I don’t enter song durations, for a few reasons, 1) not all songs are played as long as the signified duration 2) I include DJ talk at the end duration of a song. 3) I pre-record the show, so it is much easier just to use the time stamp feature. Thus, there is no duration on the playlist. Although, it seems that on earlier shows, the duration was entered automatically ( I remember it doing this also). So if I wanted the actual duration to be included on the playlist, how can I get that without actually entering it… can´t the spinitron software do the math from the beginning of one song to the beginning of the next?
Hi Julie, thanks for joining the forum.
Spinitron does the math, if it has the song duration.
Spinitron’s autocomplete, “Did you mean?” search, and recognition all will usually find nominal song duration.
Take a look at this video. And there are others here.
Hi Tom, I think what Julie wants is for it to go the other way, calculate duration from the timestamps. I have had part of that problem, usually with EDM shows I get from other stations. When I manually enter the playlist they give me, they are way too long according to autocomplete or “Did you mean…” , part of the Mixing Artistry don’t ya know. On the other hand, I enter some playlists with chatterbox hosts and the music times out 10- 20 minutes short. The real answer to this is to use Cue instead of Submit and press now when the song actually starts but I have other things to do so I will fudge numbers to make it fit, but that’s not really an answer. For Julie I would suggest the durations aren’t as important as the timestamps for regulatory compliance (ie keeping your written logs in line with your audio transcript). Unless there is another reason for needing durations to be accurate that I am unaware of?
Hi Arbie, thanks for chiming in. I really hadn’t understood what Julie was asking.
I need to ask you and Julie and anyone else who would like to help me, why do you care about spin duration?
I believe listeners are typically uninterested in spin duration. NPR requires either duration/end time in webcast playlist logs. SoundExchange does not. SX isn’t interested in when or for how long you play a song, rather they care about the number of performances during the report period.
So in order to suggest a workflow, or to discuss possible changes in Spinitron that might assist, it would help to know what you want durations for? Iow: What purpose is served by them? Iyow: What are you trying to accomplish?
For myself, the “duration” is useful when I’m prerecording a program. Duration helps me to more accurately guesstimate when the song will actually play.
I agree, listeners probably don’t care about spin durations. I have three reasons.
Particularly during covid, hosts/producers are sending me hour-long files and a playlist, often just artist-track. When I enter them in Spinitron, mainly I care that they all fit within the hour. As I am unlikely to sit through shows with my finger on the “now” buttons, I enter with “submit” instead of “cue” and timestamp automation set to “Last song start time + duration”. This works fine for standard music shows as most play the whole track, the only inaccuracy is from talk time and occasionally from not knowing whether they played the extended version or the radio edit. It’s when they get all fancy with editing down songs, playing with tempo and all that stuff that playlists can get all whacky.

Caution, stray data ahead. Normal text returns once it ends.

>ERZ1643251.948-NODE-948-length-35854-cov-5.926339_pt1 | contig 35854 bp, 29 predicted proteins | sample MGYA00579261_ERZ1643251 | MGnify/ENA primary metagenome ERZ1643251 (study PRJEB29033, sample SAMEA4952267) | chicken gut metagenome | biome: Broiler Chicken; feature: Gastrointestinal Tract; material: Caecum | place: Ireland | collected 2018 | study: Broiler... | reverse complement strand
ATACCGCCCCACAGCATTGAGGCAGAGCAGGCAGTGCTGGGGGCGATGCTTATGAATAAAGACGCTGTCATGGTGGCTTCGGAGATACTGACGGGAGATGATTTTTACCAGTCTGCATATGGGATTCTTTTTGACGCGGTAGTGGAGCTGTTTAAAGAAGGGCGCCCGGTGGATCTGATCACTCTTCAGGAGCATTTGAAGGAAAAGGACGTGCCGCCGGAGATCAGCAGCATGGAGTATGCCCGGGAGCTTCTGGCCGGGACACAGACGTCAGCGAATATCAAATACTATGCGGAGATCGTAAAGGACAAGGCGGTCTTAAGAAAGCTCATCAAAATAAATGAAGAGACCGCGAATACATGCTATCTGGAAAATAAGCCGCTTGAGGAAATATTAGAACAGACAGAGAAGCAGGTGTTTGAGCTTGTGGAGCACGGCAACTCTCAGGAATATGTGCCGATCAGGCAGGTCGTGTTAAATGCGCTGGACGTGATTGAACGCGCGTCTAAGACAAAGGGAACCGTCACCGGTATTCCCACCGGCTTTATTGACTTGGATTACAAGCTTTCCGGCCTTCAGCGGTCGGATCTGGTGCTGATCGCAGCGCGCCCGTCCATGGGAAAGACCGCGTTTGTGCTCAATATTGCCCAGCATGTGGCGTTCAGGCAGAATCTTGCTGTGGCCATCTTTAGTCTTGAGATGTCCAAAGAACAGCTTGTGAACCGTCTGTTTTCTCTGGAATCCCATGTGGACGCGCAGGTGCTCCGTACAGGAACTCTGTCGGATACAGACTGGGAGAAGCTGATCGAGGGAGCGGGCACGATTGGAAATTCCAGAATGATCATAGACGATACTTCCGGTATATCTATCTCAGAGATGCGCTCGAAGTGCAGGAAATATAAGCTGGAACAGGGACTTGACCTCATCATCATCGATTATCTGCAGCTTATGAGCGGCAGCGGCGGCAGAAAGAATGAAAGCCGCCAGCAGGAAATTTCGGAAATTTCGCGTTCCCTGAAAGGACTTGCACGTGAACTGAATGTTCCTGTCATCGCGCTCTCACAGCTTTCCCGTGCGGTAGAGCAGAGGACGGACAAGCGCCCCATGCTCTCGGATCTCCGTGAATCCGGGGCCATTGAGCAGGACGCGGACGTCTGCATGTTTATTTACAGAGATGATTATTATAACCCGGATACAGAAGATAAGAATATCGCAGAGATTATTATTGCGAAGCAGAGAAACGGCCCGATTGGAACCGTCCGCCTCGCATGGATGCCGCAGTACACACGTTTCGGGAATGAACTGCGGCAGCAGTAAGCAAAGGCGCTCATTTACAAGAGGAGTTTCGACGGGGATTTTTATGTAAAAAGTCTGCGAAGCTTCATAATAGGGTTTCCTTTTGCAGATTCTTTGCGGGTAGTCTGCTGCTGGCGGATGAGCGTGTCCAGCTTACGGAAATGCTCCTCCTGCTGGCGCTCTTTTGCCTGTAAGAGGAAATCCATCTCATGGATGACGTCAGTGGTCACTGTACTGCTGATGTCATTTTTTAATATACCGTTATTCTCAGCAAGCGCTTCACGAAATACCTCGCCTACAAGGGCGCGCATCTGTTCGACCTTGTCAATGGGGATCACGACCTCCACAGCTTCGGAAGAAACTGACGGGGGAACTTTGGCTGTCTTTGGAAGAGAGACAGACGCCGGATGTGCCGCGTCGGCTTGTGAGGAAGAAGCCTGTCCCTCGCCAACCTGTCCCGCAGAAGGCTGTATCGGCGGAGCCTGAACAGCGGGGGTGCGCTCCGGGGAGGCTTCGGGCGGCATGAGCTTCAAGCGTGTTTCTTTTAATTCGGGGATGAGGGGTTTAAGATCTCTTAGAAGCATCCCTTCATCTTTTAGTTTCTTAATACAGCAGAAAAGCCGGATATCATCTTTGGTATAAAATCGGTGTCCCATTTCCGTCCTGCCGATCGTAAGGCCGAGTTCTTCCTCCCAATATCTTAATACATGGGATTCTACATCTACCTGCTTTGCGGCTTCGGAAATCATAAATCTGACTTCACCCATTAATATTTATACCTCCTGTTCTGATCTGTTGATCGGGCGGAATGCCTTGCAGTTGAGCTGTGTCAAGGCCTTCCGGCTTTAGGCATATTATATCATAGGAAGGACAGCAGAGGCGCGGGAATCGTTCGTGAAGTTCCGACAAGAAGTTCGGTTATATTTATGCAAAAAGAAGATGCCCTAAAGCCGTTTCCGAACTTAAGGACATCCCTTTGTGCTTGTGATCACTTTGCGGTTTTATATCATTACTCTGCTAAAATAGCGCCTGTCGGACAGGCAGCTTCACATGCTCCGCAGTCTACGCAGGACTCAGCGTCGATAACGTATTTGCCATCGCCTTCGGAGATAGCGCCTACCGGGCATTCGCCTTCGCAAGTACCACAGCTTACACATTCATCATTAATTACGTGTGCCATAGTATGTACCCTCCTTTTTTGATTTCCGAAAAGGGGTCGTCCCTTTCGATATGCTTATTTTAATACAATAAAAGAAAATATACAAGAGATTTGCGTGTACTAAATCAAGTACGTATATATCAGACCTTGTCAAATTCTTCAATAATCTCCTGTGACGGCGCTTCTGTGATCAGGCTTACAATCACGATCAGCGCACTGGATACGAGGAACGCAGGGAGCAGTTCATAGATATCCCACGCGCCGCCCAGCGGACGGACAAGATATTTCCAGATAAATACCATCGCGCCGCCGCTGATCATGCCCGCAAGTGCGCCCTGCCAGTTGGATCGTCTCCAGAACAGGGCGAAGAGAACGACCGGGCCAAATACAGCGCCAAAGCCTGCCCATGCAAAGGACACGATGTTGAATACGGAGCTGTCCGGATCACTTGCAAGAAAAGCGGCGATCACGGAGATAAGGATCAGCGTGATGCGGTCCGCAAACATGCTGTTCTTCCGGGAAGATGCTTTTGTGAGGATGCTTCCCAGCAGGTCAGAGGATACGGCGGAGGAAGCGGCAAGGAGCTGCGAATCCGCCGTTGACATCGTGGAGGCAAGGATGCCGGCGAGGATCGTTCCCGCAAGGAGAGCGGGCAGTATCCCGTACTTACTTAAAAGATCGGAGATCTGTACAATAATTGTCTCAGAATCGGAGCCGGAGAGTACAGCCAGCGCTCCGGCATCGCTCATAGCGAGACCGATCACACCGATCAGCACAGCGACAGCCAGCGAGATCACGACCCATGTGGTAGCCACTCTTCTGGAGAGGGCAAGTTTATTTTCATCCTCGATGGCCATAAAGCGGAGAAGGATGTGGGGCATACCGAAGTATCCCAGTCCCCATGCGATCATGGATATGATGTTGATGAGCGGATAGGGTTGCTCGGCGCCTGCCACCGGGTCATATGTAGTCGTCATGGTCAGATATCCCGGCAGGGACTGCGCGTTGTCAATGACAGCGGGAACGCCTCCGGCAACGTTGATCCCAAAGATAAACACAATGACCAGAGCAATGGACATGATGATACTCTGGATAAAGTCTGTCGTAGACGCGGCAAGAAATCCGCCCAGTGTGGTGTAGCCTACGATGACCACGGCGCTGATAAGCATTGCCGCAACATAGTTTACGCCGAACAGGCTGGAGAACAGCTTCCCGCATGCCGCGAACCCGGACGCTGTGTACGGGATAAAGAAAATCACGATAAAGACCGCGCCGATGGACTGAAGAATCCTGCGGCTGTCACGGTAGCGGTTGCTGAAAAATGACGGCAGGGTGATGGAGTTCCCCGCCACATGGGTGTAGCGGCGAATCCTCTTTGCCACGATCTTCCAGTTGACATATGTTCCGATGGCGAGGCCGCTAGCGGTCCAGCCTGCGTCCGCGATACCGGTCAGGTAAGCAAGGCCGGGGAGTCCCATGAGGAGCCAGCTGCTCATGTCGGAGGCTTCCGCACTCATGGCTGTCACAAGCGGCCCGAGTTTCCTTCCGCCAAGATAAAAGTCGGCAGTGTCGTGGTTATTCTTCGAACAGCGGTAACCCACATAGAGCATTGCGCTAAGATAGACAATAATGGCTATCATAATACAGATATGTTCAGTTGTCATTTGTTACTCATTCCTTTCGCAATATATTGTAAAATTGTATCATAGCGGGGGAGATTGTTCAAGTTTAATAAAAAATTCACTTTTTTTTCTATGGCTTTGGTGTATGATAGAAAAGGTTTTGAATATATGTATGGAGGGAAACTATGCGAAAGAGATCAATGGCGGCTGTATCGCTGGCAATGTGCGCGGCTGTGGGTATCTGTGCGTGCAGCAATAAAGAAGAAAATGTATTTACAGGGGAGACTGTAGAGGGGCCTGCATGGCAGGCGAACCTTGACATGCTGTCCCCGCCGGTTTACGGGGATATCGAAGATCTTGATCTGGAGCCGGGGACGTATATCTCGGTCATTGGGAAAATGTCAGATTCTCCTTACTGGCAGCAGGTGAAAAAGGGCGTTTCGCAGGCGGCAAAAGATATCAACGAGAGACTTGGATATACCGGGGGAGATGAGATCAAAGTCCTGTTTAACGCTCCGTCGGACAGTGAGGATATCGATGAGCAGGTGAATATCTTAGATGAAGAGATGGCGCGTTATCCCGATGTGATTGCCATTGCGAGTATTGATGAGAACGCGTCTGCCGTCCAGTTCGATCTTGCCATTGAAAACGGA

People will call or email and ask “what was that song at 10:45 am yesterday”. It helps if the log is relatively accurate. Related to that, we use Radio Rethink’s Airpocket player on our website and send people there to see “what’s playing now”, it will never be that accurate, but close is better.
In the unlikely event that the CRTC asks to audit us, my understanding is that our written log should, as accurately as possible, reflect the audio log so that they can find what they are looking for (they are reactive, someone has probably complained you did something wrong and they want to cut to the chase)
Hopefully Julie can enlighten us as to what her reasons are, I have a feeling she has at least one reason I haven’t thought of
Thanks Arbie. I interpret your points as follows:
Song duration is useful to the DJ when preparing a show in advance. That’s true if you play all of the recording and Spinitron knows which one you’re playing and knows its duration.
Point taken. But since it’s usually not hard to estimate the song in question given only their timestamps, I’m not sure duration is pulling its weight here.
This seems like a general “just in case” kind of thing. I think it’s hard to estimate if this justifies making DJs log accurate spin duration.
I feel no closer to understanding why one might want Spinitron to assign spin duration by subtracting its timestamp from that of the subsequent spin. My only guess is that you might want this feature if for bureaucratic reasons the station requires a duration value for every spin. Such reasons might be derived from NPR’s reporting requirement. But in this case I believe its better for everyone if we automate this calculation when we generate the report and not burden DJs with the task for every spin.